With the disposal of the building by the Uniting Church, the organ was acquired by Michael Wu, of Healesville and was moved to his residence by Wakeley Pipe Organs Pty Ltd. The organ was fortuitously bought by the present custodians of the original building, Holy Trinity St Nicholas Russian Catholic Church, so that it could return to its earlier home. It has been placed in the hall section of the building on a raised platform where it can be used for concerts.



Holy Trinity St Nicholas Russian Catholic Church, corner Hotham & Inkerman Streets, East St Kilda:
organ undergoing restoration at workshop of Hargraves Pipe Organs Pty Ltd
[photograph by John Maidment (20 November 2014)]

Hargraves Pipe Organs Pty Ltd has given the instrument a thorough but conservative restoration. This has included releathering of the two reservoirs and feeders for hand blowing (with manufacture of a new blowing lever, the original having been removed in 1940), overhauling of the key and stop actions, repair of the windchest and wooden pipework, some of which had been affected by rodent damage and restoration work on the casework and damaged fretwork panels, which have been backed with cloth.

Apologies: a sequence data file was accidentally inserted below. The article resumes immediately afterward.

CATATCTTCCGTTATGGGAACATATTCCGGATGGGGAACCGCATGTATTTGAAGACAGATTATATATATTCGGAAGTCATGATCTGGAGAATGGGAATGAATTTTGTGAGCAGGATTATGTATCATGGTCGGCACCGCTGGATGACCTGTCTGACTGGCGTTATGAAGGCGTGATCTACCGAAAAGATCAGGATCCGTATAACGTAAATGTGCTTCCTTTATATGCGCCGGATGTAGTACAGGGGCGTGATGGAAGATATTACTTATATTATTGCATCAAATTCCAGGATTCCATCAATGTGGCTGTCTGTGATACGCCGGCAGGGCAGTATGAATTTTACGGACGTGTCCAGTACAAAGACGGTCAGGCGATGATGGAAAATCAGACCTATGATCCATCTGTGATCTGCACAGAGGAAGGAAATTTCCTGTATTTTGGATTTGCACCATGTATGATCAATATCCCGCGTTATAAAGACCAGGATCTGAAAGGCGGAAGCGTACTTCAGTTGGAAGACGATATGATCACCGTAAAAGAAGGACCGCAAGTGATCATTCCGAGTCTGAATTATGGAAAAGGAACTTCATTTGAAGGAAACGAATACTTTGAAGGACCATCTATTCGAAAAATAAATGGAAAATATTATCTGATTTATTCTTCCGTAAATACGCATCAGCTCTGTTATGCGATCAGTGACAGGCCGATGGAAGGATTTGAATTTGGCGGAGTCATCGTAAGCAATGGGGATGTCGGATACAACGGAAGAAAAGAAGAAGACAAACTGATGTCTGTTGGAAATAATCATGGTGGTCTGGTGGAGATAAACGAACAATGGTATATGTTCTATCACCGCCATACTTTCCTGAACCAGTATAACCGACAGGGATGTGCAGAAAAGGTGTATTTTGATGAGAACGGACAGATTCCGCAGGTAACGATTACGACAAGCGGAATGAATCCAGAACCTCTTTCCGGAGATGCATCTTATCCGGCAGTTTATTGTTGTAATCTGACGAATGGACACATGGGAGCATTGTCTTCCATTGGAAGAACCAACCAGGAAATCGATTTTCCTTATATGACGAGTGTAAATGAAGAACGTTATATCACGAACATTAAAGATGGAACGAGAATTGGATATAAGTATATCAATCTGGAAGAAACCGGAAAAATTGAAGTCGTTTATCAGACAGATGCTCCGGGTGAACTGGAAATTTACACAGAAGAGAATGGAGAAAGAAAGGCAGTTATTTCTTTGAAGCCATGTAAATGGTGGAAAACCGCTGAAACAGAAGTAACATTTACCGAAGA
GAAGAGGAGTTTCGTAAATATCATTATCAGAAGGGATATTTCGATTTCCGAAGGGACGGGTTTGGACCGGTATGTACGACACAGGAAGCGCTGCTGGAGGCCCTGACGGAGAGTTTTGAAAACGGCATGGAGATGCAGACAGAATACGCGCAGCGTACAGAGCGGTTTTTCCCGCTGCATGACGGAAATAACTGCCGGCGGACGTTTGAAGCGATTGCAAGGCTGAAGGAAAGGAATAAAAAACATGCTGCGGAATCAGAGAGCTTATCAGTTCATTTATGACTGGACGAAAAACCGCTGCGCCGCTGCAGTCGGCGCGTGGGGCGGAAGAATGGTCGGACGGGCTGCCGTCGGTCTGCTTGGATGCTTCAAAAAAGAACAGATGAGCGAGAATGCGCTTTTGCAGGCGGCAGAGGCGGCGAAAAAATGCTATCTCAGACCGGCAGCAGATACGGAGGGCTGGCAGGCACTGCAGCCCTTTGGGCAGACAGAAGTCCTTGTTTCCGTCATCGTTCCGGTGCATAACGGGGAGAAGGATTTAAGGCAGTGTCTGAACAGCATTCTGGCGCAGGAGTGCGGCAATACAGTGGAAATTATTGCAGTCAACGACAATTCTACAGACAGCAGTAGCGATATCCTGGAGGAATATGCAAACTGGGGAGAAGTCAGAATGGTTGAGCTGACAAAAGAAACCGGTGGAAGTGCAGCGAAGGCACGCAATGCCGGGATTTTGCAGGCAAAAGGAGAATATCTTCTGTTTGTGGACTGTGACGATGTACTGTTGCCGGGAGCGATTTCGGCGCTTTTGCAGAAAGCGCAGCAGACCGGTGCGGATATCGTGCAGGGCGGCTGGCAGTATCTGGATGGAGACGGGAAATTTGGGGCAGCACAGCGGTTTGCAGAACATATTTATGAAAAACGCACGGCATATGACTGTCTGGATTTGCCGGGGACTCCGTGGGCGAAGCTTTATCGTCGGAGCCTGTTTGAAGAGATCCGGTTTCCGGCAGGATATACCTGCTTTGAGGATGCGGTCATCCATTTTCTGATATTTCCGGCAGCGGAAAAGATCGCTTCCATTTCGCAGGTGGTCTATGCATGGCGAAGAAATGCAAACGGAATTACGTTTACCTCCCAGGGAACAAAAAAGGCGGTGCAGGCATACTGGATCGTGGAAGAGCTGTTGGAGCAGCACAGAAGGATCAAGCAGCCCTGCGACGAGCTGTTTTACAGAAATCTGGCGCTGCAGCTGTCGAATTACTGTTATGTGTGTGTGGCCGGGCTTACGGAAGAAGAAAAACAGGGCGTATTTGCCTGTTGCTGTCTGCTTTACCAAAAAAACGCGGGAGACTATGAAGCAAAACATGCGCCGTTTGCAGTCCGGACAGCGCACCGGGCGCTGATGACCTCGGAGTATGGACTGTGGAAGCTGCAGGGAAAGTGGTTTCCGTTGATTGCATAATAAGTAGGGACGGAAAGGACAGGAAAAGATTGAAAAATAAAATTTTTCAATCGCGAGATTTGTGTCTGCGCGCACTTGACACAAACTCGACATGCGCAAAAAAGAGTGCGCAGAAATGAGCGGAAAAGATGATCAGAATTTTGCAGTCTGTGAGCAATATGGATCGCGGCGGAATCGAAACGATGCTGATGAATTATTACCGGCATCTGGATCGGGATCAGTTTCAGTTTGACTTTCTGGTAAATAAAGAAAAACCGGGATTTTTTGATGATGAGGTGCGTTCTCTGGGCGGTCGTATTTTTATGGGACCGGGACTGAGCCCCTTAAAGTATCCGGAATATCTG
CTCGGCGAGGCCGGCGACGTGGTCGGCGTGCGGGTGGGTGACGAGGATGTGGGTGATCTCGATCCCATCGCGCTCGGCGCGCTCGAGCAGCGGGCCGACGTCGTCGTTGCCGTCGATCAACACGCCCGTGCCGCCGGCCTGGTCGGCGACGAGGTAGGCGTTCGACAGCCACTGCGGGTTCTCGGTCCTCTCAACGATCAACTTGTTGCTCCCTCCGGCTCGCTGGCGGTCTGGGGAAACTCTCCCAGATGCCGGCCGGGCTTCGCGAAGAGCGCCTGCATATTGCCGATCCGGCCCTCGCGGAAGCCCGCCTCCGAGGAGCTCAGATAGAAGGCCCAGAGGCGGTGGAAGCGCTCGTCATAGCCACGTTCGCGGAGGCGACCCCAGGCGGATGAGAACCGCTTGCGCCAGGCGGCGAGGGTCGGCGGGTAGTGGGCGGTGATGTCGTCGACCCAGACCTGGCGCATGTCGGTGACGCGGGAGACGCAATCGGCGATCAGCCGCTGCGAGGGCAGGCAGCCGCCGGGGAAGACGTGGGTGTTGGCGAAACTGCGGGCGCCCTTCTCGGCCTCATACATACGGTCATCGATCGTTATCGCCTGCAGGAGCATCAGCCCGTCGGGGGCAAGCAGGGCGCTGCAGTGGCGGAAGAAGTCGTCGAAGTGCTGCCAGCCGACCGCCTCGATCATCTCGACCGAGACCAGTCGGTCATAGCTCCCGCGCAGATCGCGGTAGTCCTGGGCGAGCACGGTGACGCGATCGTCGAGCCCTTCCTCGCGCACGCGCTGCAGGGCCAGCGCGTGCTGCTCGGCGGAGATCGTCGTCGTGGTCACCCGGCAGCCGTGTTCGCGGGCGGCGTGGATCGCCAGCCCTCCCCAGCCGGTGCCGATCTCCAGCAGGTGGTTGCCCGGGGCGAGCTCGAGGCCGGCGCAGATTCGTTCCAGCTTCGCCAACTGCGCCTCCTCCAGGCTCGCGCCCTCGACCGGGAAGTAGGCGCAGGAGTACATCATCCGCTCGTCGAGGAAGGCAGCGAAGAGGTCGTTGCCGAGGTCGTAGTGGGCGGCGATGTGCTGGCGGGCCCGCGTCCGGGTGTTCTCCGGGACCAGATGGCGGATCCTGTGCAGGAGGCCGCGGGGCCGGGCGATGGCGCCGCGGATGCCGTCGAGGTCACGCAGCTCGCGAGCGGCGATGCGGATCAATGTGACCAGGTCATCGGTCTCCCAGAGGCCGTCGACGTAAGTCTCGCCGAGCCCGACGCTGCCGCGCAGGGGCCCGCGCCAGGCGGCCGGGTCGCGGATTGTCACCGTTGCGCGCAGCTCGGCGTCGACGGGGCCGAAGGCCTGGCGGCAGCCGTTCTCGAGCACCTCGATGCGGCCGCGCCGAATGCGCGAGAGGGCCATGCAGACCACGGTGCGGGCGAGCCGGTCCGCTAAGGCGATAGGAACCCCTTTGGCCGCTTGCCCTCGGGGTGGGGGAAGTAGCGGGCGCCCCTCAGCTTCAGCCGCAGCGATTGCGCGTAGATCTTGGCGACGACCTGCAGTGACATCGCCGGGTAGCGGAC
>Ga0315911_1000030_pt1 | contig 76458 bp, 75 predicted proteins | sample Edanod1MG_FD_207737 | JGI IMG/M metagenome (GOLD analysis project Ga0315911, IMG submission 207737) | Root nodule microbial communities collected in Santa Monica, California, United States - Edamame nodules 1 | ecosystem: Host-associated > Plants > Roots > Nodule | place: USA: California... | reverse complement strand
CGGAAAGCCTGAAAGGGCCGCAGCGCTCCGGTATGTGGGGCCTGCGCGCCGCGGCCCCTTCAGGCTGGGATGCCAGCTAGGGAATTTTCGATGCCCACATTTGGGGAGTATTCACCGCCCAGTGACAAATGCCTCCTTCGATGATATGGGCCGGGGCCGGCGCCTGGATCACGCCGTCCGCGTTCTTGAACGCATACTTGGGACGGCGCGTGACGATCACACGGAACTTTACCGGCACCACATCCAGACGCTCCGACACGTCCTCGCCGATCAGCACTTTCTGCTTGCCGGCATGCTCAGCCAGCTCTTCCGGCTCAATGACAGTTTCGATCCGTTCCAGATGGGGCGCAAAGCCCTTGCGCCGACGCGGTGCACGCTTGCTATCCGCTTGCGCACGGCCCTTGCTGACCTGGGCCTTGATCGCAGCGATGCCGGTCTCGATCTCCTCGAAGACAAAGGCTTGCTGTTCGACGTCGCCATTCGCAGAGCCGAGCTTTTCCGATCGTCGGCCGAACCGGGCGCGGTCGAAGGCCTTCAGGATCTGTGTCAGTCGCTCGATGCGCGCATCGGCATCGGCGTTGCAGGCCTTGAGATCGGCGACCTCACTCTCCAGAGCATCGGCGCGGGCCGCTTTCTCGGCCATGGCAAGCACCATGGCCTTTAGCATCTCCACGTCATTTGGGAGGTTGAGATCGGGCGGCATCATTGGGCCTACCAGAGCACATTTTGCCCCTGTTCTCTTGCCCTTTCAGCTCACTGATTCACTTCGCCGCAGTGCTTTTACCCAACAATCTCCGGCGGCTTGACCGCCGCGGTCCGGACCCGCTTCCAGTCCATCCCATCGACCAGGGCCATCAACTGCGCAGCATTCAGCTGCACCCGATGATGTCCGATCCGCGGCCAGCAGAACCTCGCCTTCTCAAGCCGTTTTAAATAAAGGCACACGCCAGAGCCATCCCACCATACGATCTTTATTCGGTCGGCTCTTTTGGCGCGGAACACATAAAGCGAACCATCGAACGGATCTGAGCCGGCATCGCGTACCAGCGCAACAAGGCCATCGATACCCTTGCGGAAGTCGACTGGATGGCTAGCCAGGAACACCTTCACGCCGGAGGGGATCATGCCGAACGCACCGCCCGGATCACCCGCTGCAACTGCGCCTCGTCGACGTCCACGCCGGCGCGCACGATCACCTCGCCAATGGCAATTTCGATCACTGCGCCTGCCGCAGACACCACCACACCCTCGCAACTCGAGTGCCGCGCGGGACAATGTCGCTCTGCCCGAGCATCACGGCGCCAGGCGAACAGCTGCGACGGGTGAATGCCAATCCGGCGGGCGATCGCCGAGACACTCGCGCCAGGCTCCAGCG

MANUAL
Open Diapason
Stop Diapason
Clarabella
Principal
Fifteenth
Trumpet
Pedal coupler

PEDAL
[Bourdon]

[8]
[8]
[8]
[4]
[2]
[8]



[16]
(all enclosed)
1-12 open wood placed outside swell box
CC-BB
TC


TC replaced 1940 with Flute 4



12 notes permanently on
 

Compass: 56/29
Lever swell pedal
2 composition pedals
Mechanical key and stop action5

 


1 http://www.skhs.org.au/SKHSchurches/East%20St%20Kilda%20Uniting%20Church.htm accessed 30 November 2014; Victorian Churches, Miles Lewis, editor. Melbourne: National Trust of Australia (Victoria), 1991, p.85.

2 Observations by John Maidment

3 E.N. Matthews, Colonial Organs and Organbuilders (Carlton: Melbourne University Press, 1969), p.149

4 Noted by John Maidment; date advised by organist at church G. Whelan c.1966

5 Specification and other details noted John Maidment November 2014 during a visit to the workshop of Hargraves Pipe Organs Pty Ltd

 



Holy Trinity St Nicholas Russian Catholic Church, corner Hotham & Inkerman Streets, East St Kilda:
organ showing mechanism, windchest and reservoirs
[photograph by John Maidment (18 March 2015)]




Holy Trinity St Nicholas Russian Catholic Church, corner Hotham & Inkerman Streets, East St Kilda:
organ showing rackboards and holes for the original Tenor C Trumpet 8
[photograph by John Maidment (20 November 2014)]




Holy Trinity St Nicholas Russian Catholic Church, corner Hotham & Inkerman Streets, East St Kilda:
organ showing repairs to the fretwork panels
[photograph by John Maidment (18 March 2015)]




Holy Trinity St Nicholas Russian Catholic Church, corner Hotham & Inkerman Streets, East St Kilda:
organ – side view from C# side showing stop action and reservoirs
[photograph by John Maidment (25 May 2015)]